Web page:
Richard Croker, New York's Tammany boss, stated the divisions of political power called for one boss able to handle problems that business leader could approach.

Pittsburgh machine politics allowed middle class groups to gain participation in politics. Otherwise, political may have continued to be dominated by people from higher classes, according to Samuel P. Hays.

Irish in Pittsburgh, facing many employers who refused to hire Irish, discovered that politics was an avenue open to them. Pittsburgh machine politics had a huge Irish membership.

Robert K. Merton, a sociologist, observed that machine politics humanized government bureaucracy for many people. Machine politics lasted as long as the public appreciated these services over the moral failings in the operations of the political machines.

Machine politics meant employment for many. Committee people were supposed to know the voters in their election divisions and to try to help those who needed help. In return, residents voted according to the committee people's recommendations.

A study by Phillip Cutright published in 1964 comparing party committee people in partisan places versus party committee people in nonpartisan places, found, in the partisan community, 32% had patronage jobs, 41% had been approached by others inquiring about patronage jobs, and 37% campaigned door to door before primary elections. In the nonpartisan community, 3% held patronage jobs, 1% received inquires about patronage jobs, and 13% campaigned door to door before primary elections.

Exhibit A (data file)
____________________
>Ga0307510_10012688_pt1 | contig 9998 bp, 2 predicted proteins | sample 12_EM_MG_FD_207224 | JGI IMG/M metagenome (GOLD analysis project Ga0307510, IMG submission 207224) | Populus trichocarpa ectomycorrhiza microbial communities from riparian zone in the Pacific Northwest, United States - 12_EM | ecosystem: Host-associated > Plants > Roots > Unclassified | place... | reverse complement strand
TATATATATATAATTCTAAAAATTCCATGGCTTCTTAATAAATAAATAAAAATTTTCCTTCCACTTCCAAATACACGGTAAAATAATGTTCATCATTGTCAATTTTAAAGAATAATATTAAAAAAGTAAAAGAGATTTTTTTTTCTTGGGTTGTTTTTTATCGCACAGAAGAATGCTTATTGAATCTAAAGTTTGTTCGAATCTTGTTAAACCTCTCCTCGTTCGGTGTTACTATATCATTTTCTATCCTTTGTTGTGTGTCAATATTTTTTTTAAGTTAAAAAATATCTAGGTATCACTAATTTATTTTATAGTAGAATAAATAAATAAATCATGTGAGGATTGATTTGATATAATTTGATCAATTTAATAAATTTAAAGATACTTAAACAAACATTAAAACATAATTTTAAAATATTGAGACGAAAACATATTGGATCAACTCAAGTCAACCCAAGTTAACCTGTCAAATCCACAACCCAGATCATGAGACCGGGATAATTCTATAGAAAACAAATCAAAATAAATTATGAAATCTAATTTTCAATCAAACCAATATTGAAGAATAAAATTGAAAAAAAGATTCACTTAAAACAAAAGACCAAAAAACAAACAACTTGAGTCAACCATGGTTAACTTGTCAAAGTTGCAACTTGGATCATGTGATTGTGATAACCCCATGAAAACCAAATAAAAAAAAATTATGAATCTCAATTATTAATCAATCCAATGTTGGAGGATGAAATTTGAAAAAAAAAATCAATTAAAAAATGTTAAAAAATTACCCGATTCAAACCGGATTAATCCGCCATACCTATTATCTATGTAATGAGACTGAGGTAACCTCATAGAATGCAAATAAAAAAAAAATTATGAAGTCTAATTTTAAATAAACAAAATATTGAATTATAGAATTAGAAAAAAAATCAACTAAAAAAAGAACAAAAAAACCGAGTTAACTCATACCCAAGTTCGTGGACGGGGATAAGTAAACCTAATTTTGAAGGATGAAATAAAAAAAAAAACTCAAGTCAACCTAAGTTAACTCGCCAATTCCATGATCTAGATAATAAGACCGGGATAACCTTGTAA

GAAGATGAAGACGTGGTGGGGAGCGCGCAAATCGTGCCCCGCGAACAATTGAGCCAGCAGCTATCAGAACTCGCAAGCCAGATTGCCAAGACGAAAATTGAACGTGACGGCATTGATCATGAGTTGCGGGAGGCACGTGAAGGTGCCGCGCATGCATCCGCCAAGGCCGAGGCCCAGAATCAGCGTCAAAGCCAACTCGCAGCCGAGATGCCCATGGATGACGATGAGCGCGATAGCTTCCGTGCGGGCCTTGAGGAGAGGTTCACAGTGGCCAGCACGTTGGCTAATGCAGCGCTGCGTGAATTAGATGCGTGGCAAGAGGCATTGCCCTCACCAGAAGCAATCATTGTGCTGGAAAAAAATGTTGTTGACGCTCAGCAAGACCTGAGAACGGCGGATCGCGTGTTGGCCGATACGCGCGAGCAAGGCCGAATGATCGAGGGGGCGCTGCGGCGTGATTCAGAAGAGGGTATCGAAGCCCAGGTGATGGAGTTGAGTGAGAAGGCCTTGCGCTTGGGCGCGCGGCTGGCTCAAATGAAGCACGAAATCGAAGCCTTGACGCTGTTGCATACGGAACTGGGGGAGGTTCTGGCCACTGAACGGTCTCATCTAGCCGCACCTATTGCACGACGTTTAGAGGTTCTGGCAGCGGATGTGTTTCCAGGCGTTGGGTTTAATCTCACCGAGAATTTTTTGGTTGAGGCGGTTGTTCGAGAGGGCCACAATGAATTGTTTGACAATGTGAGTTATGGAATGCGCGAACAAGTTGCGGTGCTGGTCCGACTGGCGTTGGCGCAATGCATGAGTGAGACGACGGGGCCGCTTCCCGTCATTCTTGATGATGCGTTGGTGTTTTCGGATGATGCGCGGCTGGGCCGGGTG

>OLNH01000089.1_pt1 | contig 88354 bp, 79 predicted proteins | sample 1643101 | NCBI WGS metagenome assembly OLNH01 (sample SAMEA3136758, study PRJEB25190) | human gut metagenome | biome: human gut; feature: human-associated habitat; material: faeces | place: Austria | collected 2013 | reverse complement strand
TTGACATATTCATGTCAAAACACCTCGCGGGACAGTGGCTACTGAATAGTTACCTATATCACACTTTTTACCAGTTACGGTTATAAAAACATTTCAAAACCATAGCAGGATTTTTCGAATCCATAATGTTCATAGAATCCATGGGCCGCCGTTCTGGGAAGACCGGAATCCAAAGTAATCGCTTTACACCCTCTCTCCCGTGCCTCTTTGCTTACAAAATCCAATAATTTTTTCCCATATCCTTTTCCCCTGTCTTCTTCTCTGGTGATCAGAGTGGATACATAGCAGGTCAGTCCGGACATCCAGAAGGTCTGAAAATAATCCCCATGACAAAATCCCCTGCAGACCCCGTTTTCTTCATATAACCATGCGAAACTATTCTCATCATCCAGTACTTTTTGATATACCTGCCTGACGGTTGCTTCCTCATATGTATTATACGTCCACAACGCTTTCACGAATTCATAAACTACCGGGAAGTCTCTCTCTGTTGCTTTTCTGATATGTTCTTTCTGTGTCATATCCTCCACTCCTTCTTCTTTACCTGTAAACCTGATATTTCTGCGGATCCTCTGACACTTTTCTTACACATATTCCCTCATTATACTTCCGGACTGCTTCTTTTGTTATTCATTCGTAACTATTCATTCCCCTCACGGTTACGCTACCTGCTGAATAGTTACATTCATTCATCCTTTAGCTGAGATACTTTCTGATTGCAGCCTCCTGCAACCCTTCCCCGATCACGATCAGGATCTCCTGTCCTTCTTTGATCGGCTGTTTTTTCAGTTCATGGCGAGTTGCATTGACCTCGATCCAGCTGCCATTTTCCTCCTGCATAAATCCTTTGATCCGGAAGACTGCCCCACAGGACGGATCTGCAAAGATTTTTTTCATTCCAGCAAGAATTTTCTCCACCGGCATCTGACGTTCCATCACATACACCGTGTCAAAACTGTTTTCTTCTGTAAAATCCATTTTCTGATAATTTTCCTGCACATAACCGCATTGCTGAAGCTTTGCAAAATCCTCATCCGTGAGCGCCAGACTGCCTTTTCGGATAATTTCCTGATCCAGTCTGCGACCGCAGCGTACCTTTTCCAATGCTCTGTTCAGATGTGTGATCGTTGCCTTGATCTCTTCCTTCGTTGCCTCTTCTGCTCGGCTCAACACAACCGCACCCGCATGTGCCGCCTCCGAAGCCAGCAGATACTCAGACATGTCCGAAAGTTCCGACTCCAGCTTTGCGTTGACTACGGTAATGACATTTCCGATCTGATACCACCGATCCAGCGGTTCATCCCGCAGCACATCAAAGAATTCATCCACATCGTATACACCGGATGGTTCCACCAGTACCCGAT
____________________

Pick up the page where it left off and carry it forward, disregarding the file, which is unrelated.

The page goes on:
The New Deal made Democrats more popular with voters. Many urban areas switched to solid Democratic majority voting.

Tommy Steele led the Pittsburgh Republican machine beginning in 1863. Steele's nephew, Christopher Magee took over after Steele. Magee along with William Flinn dominated Pittsburgh politics until 1905.